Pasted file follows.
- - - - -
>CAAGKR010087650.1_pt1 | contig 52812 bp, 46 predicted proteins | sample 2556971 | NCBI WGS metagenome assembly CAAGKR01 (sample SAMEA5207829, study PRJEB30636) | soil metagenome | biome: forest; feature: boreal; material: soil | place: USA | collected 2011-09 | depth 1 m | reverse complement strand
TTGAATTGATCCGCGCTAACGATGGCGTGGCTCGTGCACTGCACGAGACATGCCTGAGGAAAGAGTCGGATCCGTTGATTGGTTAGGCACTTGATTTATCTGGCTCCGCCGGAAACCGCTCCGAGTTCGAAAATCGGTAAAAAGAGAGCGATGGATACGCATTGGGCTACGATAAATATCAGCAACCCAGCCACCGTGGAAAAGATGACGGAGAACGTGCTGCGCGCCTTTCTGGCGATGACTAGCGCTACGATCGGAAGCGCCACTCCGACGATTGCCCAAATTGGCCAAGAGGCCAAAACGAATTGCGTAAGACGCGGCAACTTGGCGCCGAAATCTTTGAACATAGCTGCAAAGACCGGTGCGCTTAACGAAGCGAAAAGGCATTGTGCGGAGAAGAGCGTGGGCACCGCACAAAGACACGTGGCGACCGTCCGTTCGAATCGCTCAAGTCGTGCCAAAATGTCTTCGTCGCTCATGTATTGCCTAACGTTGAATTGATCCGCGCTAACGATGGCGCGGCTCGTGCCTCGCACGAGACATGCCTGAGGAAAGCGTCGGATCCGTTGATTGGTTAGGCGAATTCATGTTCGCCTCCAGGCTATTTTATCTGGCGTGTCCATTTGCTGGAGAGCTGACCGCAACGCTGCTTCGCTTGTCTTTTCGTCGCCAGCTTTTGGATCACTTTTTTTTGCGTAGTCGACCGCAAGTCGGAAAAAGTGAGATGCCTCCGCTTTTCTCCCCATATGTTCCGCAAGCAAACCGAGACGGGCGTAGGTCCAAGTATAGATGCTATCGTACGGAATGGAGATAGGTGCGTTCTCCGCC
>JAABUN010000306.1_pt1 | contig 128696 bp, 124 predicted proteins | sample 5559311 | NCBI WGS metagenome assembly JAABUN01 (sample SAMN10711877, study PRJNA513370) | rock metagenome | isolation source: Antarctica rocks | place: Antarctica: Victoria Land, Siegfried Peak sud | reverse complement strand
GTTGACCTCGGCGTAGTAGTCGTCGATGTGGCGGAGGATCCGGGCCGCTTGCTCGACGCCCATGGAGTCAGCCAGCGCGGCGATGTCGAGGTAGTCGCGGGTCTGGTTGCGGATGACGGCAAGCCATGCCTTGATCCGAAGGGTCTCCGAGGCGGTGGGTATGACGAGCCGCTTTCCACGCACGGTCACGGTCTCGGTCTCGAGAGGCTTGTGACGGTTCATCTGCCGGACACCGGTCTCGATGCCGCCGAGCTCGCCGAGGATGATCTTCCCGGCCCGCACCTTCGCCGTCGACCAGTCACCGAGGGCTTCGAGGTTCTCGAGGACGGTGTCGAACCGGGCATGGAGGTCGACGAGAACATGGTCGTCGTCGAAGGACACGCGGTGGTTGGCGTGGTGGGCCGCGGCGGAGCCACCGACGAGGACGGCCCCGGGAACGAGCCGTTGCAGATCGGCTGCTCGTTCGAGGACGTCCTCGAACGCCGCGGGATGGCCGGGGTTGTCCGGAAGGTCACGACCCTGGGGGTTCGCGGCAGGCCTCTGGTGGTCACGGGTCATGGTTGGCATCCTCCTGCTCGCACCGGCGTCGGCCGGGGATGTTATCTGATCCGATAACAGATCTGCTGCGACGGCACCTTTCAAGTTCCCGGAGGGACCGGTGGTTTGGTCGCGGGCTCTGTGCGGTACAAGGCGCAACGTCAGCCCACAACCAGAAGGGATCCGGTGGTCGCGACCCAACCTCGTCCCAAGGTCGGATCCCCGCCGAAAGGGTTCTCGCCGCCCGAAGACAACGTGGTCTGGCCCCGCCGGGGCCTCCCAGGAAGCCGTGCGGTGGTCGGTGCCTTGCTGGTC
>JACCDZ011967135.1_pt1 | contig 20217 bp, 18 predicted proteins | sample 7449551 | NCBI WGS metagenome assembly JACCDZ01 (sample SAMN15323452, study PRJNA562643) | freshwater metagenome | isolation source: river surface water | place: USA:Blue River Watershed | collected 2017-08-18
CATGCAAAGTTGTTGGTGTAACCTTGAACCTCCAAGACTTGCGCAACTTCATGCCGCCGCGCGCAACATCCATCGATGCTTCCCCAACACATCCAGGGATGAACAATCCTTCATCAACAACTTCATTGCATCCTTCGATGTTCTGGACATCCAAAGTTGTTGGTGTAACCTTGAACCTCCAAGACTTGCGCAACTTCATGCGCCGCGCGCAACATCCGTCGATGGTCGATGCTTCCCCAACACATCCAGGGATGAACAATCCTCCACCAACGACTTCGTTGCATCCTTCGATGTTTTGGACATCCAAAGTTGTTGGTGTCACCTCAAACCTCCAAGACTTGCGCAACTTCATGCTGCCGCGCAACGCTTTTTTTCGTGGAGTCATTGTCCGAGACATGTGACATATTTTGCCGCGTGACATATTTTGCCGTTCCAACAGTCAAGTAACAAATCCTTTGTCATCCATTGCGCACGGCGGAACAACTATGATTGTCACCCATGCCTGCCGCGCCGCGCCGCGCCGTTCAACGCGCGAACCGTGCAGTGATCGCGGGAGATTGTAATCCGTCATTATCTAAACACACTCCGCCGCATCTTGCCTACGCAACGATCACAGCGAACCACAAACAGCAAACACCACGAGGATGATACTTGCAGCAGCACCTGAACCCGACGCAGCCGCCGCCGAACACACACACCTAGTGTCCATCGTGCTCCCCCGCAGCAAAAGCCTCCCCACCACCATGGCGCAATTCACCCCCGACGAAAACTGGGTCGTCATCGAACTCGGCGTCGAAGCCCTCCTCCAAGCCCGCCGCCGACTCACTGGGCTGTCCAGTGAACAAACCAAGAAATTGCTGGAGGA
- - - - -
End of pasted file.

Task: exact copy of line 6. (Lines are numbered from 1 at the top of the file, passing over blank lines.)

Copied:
CATGCAAAGTTGTTGGTGTAACCTTGAACCTCCAAGACTTGCGCAACTTCATGCCGCCGCGCGCAACATCCATCGATGCTTCCCCAACACATCCAGGGATGAACAATCCTTCATCAACAACTTCATTGCATCCTTCGATGTTCTGGACATCCAAAGTTGTTGGTGTAACCTTGAACCTCCAAGACTTGCGCAACTTCATGCGCCGCGCGCAACATCCGTCGATGGTCGATGCTTCCCCAACACATCCAGGGATGAACAATCCTCCACCAACGACTTCGTTGCATCCTTCGATGTTTTGGACATCCAAAGTTGTTGGTGTCACCTCAAACCTCCAAGACTTGCGCAACTTCATGCTGCCGCGCAACGCTTTTTTTCGTGGAGTCATTGTCCGAGACATGTGACATATTTTGCCGCGTGACATATTTTGCCGTTCCAACAGTCAAGTAACAAATCCTTTGTCATCCATTGCGCACGGCGGAACAACTATGATTGTCACCCATGCCTGCCGCGCCGCGCCGCGCCGTTCAACGCGCGAACCGTGCAGTGATCGCGGGAGATTGTAATCCGTCATTATCTAAACACACTCCGCCGCATCTTGCCTACGCAACGATCACAGCGAACCACAAACAGCAAACACCACGAGGATGATACTTGCAGCAGCACCTGAACCCGACGCAGCCGCCGCCGAACACACACACCTAGTGTCCATCGTGCTCCCCCGCAGCAAAAGCCTCCCCACCACCATGGCGCAATTCACCCCCGACGAAAACTGGGTCGTCATCGAACTCGGCGTCGAAGCCCTCCTCCAAGCCCGCCGCCGACTCACTGGGCTGTCCAGTGAACAAACCAAGAAATTGCTGGAGGA